Labour's pluralist challenge

Labour is necessary, but no longer sufficient, for progressive advance.

I was 16 when Margaret Thatcher fell from power. One of the ways in which she changed the left was to half-convert the Labour Party to pluralism. Labour asked itself seriously for the first time whether there was anything much wrong with the British state that wouldn't be solved by Labour being in charge of it.

Anthony Barnett's Charter 88 created important civic pressure on Labour and Liberal Democrat politicians to create an extensive reform agenda. New Labour's first term did more to reform the British state than any government since 1911. In power, older instincts re-emerged, yet the effects of devolution and Freedom of Information will endure.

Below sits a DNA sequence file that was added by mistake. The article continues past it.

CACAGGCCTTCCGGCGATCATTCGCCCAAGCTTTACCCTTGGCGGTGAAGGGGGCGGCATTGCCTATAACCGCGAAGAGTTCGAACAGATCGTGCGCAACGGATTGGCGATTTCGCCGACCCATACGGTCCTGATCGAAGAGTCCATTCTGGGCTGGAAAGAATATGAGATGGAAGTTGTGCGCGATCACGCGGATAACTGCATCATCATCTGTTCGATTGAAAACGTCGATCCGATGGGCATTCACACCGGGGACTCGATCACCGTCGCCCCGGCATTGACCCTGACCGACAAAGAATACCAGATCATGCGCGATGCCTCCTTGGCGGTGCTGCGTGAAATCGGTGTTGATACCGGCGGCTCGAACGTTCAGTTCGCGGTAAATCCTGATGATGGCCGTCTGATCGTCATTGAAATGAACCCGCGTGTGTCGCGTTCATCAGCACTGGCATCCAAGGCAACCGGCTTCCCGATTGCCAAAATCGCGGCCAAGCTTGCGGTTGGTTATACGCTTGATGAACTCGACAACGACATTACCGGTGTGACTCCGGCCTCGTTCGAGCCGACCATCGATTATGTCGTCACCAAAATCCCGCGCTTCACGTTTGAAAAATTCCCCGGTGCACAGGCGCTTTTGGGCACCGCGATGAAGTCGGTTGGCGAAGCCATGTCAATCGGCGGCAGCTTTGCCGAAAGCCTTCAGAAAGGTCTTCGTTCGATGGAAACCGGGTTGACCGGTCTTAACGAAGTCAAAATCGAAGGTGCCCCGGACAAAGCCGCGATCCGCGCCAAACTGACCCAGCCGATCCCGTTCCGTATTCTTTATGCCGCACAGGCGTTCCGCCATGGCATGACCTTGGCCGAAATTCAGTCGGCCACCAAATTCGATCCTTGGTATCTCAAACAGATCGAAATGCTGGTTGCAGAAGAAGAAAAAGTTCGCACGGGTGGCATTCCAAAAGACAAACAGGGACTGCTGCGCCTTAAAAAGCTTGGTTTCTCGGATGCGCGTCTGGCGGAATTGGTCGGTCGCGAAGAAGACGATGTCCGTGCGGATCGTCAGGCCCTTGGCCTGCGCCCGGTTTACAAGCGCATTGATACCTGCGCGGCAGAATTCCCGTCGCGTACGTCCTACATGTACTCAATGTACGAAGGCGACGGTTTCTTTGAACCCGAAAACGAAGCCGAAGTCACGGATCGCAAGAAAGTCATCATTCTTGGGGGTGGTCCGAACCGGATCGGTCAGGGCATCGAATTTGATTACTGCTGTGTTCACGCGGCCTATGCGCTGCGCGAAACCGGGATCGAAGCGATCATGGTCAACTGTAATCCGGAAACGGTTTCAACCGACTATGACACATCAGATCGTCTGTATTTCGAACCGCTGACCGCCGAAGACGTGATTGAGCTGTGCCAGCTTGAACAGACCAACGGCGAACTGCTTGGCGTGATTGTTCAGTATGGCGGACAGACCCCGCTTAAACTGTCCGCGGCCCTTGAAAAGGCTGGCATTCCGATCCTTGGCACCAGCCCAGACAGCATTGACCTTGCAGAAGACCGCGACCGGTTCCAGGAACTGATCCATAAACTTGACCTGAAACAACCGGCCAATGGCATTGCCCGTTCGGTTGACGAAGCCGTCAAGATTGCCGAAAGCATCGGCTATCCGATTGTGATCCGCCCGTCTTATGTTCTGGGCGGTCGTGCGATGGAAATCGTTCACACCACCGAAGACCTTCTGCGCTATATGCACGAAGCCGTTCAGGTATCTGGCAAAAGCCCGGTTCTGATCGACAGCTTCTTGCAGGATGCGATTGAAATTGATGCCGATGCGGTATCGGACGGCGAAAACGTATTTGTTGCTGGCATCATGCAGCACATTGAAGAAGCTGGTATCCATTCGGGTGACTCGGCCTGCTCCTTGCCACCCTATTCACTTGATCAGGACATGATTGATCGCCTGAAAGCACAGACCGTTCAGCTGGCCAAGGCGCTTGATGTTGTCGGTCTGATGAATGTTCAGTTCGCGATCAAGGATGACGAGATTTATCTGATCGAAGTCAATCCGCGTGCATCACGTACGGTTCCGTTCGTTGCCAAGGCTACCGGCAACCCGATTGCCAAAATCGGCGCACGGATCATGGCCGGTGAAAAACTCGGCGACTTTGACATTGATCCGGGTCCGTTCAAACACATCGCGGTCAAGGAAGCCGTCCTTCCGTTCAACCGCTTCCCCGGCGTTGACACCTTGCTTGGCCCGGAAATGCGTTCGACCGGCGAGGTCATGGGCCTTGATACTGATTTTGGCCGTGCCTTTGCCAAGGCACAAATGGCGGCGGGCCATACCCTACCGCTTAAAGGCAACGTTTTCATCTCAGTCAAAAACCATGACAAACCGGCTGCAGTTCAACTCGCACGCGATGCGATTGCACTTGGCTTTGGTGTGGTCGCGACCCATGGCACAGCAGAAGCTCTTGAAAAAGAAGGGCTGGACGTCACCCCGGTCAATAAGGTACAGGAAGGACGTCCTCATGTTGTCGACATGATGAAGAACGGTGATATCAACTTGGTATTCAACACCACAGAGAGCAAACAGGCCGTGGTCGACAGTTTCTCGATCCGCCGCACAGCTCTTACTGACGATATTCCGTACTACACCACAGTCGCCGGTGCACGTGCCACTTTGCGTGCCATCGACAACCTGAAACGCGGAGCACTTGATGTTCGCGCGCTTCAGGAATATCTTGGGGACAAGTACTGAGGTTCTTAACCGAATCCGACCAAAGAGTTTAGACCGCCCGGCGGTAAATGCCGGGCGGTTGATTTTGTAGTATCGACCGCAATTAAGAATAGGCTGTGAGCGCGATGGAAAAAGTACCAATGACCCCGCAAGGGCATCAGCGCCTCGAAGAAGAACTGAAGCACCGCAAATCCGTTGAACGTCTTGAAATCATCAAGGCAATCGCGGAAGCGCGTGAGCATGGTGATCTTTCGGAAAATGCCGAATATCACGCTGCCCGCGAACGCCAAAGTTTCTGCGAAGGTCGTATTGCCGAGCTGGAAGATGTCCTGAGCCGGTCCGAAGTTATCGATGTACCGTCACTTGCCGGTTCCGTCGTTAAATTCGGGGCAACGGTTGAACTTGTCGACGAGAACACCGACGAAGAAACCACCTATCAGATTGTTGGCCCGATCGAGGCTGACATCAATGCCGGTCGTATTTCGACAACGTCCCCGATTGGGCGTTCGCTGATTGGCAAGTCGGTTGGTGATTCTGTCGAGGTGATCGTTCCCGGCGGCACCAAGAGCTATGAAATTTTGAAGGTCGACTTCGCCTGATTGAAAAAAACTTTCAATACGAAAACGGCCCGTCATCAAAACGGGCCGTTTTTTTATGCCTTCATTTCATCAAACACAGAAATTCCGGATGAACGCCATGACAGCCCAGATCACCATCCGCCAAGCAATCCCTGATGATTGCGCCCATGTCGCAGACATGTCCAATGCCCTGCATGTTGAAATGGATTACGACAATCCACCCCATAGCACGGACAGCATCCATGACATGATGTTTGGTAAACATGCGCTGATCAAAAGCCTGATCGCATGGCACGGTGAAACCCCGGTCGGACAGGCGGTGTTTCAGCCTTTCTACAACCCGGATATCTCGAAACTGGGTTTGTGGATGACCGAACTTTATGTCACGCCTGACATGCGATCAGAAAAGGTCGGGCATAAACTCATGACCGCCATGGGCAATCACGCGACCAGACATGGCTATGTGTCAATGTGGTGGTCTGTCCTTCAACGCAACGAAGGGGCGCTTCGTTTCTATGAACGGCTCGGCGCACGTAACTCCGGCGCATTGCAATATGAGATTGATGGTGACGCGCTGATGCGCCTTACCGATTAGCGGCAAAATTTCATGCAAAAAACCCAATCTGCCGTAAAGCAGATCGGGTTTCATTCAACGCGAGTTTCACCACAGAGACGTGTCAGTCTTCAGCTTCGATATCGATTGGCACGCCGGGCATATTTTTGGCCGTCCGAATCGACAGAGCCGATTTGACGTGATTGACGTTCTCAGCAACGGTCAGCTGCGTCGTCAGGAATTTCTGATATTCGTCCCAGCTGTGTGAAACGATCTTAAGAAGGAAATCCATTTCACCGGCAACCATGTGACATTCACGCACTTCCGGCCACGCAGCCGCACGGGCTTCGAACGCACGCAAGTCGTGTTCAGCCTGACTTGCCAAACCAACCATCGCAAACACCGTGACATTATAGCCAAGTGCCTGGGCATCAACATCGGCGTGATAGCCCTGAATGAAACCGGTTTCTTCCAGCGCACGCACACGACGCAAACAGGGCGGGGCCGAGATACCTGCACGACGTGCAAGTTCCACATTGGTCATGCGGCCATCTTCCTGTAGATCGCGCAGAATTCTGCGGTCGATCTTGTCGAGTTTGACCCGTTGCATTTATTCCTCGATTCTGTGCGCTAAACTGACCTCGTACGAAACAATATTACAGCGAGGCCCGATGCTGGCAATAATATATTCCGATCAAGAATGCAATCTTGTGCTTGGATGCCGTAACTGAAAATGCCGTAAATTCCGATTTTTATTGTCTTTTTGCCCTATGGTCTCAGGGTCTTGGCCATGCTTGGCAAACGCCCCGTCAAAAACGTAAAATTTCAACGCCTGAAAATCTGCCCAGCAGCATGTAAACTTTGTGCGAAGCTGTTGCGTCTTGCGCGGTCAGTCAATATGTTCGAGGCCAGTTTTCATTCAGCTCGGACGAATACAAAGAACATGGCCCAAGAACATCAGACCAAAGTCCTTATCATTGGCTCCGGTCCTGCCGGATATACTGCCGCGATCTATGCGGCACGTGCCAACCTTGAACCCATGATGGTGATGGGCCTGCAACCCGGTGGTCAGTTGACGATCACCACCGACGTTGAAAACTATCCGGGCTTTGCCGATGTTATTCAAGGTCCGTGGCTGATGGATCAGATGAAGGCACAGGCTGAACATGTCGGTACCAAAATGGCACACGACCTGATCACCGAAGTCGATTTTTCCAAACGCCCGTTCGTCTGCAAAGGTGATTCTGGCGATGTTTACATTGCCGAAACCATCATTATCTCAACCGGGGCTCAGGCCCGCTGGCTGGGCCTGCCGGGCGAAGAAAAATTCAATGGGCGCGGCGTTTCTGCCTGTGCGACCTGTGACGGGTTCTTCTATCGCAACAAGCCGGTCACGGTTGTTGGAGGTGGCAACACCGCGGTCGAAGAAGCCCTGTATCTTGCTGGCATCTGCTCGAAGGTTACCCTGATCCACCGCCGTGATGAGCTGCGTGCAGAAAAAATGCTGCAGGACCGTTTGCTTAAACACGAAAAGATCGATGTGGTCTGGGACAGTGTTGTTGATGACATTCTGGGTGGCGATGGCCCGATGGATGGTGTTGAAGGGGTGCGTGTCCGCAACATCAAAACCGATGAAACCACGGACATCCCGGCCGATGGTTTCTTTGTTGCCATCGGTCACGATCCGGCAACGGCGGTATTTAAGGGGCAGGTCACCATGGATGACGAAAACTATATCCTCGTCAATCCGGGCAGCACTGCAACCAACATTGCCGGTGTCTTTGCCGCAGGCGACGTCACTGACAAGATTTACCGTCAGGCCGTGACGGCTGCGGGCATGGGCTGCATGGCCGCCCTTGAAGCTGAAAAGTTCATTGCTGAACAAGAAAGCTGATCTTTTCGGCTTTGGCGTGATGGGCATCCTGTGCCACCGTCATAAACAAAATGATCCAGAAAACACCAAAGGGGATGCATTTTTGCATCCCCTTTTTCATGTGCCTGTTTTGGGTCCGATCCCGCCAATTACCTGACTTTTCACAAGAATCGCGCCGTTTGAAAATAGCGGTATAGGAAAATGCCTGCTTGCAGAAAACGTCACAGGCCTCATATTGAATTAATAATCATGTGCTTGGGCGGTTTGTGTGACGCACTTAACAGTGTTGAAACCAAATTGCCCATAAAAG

Yet Barnett's latest anti-Labour New Statesman polemic barks up the wrong tree. It would make a hung parliament less, not more likely. Voting against the big two is not the same thing as promoting a hung parliament. Voters who want to stop any party getting 326 seats should back the strongest anti-Tory candidate in any seat the Conservatives could win (until they think a Labour majority more likely than a Tory one).

Write Labour off as a lost cause and there will be no plausible, pluralist governing project for Britain any time in the next decade, either. The Greens seek a parliamentary foothold, the Lib Dems to hold 120 seats after two elections. Then what?

Any new settlement will require alliances, which are overwhelmingly more likely on the centre left. (By all means, try to make David Cameron's centrist rhetoric at least constrain his party's Thatcherite ambitions; the realistic goal may be the conservative one, to protect past advances from repeal.)

The great progressive advances in British politics all arose from various forms of Lab-Lib co-operation. That was true of Labour's 1906 entry to parliament; breaking the Lords veto in the hung parliament of 1911; Attlee enshrining the Keynes-Beveridge settlement; the social legislation of the 1960s; and early New Labour's constitutional legacy.

 

A fair share of freedom